Non-Dissolution (FD) Matters

Unmarried parents often are involved in litigation involving paternity, custody, child support and parenting time concerns. According to New Jersey Divorce Statutes 9:2-4, the court may give either parent custody after taking into consideration several factors, such as:

1. The parents’ ability to agree, communicate and cooperate in matters relating to the child;

2. The parents’ willingness to accept custody and any history of unwillingness to allow parenting time not based on substantiated abuse;

3. The interaction and relationship of the child with its parents and siblings;

4. The history of domestic violence, if any;

5. The safety of the child and the safety of either parent from physical abuse by the other parent;

6. The preference of the child when of sufficient age and capacity to reason so as to form an intelligent decision;

7. The needs of the child;

8. The stability of the home environment offered;

9. The quality and continuity of the child’s education;

10. The fitness of the parents;

11. The geographical proximity of the parents’ homes;

12. The extent and quality of the time spent with the child prior to or subsequent to the separation;

13. The parents’ employment responsibilities; and

14. The age and number of the children.

While physical custody relates to where the children are staying, legal custody is the ability of the parties to make important decisions for the children (i.e. education, religion, medical, etc.).

Joint legal custody is where the parties both have decision-making authority and must agree with one another.

Sole legal custody is where one parent has the authority to make these decisions on their own.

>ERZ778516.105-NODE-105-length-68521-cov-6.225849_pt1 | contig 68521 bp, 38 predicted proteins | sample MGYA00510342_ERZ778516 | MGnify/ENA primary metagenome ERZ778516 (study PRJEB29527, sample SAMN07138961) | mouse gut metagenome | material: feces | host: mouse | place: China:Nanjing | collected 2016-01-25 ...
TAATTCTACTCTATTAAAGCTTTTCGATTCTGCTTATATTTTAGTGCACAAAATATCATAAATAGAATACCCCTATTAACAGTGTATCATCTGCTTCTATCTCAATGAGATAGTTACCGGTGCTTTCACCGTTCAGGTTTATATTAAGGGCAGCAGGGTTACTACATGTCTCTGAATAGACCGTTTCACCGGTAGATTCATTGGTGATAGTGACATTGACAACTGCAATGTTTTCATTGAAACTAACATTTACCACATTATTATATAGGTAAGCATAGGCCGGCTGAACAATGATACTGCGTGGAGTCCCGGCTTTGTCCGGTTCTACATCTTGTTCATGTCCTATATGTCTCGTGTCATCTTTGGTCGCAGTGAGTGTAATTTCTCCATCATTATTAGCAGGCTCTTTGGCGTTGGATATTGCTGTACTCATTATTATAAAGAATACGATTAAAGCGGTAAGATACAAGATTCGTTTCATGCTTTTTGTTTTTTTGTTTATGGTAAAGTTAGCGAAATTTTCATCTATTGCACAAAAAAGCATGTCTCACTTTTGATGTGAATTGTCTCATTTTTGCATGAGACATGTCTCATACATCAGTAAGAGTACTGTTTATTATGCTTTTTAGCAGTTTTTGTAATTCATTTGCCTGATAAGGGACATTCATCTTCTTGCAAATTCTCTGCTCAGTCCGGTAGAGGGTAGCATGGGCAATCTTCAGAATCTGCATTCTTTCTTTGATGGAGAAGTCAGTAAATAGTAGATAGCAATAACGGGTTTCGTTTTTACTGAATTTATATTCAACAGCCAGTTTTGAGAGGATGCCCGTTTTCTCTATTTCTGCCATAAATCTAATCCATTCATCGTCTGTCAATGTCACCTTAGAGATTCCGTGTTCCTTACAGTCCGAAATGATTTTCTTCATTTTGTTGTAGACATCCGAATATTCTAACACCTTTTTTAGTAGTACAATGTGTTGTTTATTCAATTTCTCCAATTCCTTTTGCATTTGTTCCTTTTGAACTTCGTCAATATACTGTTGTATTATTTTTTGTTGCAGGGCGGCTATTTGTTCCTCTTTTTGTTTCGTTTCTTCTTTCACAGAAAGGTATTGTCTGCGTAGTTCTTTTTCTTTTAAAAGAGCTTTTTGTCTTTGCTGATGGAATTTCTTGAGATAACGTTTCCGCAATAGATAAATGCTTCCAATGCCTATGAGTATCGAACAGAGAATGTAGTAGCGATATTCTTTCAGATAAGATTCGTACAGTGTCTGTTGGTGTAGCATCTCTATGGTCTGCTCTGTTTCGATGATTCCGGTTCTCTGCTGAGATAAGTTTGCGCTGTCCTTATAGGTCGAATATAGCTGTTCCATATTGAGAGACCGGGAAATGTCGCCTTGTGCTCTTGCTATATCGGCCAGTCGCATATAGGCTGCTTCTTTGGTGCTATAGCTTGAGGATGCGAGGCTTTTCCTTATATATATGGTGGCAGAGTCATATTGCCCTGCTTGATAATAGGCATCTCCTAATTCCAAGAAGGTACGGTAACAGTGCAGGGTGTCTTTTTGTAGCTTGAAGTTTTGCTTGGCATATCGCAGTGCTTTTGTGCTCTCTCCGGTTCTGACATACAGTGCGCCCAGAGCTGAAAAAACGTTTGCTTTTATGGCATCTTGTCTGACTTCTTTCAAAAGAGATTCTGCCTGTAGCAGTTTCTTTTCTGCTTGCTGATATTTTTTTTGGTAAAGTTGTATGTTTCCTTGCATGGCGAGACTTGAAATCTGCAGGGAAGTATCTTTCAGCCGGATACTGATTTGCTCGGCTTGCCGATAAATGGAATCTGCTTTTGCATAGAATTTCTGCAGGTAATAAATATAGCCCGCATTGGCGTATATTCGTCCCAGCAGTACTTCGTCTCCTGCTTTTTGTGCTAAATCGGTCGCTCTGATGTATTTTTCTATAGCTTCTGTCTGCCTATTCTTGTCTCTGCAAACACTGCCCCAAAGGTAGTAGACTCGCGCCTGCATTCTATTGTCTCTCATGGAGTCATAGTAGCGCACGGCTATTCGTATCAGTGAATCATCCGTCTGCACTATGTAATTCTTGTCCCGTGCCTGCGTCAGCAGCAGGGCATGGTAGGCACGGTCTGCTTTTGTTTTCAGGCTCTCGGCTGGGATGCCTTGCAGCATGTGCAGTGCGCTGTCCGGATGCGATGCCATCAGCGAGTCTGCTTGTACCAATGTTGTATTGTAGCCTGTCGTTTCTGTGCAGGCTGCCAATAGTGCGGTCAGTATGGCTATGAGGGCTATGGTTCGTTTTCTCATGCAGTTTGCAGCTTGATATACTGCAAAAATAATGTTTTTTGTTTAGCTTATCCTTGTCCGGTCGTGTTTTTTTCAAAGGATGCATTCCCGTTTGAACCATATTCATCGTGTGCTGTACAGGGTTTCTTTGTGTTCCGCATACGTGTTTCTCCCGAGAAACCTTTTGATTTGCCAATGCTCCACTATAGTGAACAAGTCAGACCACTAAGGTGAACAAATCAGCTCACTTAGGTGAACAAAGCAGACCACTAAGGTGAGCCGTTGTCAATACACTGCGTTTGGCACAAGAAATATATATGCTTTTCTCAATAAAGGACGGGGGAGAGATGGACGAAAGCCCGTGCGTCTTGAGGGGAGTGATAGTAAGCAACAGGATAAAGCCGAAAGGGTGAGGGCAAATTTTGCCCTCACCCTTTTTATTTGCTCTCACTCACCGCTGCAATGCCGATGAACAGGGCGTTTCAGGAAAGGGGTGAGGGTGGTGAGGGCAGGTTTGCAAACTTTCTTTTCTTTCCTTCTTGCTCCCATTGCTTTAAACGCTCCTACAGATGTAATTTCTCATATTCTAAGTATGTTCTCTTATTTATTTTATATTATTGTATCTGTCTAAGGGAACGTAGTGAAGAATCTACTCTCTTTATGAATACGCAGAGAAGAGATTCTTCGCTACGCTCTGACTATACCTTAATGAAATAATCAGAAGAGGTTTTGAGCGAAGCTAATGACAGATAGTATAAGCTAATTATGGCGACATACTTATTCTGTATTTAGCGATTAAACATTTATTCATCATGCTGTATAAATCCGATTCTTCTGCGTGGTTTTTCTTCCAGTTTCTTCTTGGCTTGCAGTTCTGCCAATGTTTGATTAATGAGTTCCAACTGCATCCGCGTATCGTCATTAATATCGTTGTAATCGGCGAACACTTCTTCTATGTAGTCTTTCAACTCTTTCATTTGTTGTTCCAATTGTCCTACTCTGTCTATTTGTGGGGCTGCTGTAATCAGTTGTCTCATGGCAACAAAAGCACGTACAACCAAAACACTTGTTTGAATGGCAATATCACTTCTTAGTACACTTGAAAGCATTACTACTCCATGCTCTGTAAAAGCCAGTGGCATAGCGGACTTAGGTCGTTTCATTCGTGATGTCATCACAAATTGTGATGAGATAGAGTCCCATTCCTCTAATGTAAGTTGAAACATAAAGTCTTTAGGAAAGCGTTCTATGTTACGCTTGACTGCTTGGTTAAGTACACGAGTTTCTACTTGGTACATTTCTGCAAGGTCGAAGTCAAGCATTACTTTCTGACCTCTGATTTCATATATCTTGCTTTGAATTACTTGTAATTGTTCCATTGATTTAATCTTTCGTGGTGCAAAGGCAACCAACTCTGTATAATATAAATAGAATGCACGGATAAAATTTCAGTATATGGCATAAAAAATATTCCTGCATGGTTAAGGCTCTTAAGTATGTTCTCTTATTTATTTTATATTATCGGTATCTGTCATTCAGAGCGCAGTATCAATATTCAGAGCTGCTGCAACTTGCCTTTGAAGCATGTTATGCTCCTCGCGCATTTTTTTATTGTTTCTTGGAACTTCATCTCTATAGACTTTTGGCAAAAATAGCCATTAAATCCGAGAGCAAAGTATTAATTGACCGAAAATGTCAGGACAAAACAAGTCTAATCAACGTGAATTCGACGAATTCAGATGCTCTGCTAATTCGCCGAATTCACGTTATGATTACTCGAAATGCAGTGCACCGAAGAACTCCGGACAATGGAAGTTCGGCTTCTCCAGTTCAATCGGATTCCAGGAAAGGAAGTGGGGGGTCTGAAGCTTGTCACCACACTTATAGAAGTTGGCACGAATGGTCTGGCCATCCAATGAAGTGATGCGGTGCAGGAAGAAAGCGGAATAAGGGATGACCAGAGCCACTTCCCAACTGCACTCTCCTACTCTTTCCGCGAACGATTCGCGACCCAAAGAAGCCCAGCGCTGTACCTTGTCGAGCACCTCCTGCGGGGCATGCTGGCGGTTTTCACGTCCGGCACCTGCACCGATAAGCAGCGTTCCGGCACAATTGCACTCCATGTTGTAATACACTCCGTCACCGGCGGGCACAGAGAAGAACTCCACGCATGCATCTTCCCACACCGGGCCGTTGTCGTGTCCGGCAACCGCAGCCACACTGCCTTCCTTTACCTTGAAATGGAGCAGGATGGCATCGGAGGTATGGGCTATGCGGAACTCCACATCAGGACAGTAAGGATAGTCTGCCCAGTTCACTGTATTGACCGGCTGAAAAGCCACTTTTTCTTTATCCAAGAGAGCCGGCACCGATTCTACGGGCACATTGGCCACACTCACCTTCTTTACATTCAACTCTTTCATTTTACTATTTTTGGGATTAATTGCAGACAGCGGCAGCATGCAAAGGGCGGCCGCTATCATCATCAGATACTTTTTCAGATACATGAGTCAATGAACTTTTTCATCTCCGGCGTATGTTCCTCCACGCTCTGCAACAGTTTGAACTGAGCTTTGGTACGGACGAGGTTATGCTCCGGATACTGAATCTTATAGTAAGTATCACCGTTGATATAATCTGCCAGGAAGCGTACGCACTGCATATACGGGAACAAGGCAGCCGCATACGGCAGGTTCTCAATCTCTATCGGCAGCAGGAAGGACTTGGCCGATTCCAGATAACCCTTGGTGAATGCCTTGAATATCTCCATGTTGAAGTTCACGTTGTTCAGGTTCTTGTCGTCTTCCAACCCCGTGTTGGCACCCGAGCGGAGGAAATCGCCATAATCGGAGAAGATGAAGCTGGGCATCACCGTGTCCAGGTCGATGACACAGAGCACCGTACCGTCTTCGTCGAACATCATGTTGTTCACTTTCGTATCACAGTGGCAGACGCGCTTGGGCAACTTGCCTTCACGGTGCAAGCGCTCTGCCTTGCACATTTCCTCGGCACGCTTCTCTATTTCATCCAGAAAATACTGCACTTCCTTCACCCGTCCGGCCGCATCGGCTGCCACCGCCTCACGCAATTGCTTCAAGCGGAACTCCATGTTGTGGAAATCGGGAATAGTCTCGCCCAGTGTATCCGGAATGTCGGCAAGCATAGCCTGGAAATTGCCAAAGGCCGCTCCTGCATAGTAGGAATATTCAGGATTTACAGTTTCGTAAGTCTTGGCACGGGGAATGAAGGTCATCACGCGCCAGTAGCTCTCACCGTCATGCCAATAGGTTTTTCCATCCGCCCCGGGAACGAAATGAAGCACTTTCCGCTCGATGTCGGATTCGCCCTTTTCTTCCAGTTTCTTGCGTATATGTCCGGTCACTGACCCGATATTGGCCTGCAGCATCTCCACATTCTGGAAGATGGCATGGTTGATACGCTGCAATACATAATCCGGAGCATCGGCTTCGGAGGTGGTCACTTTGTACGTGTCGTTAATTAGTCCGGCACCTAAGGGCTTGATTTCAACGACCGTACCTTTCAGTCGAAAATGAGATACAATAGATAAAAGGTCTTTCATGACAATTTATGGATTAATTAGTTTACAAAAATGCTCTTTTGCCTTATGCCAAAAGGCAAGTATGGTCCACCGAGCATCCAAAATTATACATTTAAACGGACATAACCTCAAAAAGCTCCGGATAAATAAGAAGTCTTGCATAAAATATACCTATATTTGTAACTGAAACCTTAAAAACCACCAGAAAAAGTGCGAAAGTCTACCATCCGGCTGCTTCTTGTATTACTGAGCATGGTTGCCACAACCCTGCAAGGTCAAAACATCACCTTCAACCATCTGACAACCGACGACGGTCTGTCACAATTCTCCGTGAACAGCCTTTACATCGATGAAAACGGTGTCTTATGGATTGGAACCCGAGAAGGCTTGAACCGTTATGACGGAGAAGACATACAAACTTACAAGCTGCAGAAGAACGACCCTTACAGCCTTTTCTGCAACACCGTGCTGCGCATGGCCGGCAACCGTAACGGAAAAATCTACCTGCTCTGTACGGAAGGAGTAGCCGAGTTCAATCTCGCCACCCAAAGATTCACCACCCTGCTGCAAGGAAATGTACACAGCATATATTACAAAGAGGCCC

The best interests of the children are the paramount concern in any legal analysis of a custody decision. The standard has been described as one that protects the safety, happiness, physical, mental and moral welfare of the child. If parents cannot agree on the custodial relationship, the Court can order a custody evaluation and determine what is in the children’s best interests.

After a custody determination is made, Courts will often review the issue of child support. Child support is an ongoing, periodic payment made by a parent for the financial benefit of a child following the end of a marriage or other relationship. In the State of New Jersey, it is the responsibility of each parent – both mother and father – to make sure his or her child has enough food to eat, clothes to wear and a safe place to live. Still, some children do not get the support they need. Regardless of their living situation or relationship, both parents should provide the financial, medical and emotional support a child needs to grow into a responsible adult.

Under the New Jersey Child Support Guidelines, the child support award covers fixed costs, including shelter and shelter-related costs; variable costs, including the cost of transportation and food for the child; and controlled costs, such as clothing, personal care, entertainment, and other miscellaneous expenses. The child support award also includes the first $250 of unreimbursed medical expenses per year, per child. Certain predictable, recurring expenses also may be added onto the child support award, such as work-related child care; health insurance (the marginal cost of adding a child to a health insurance plan); and predictable, recurring, unreimbursed health care expenses (in excess of the first $250 per child, per year). Other expenses may be added in as well, such as costs related to special needs and visitation transportation expenses.

Talk to an experienced family law attorney if you have any questions regarding custody or child support. Call (973) 813-8100 for a free consultation.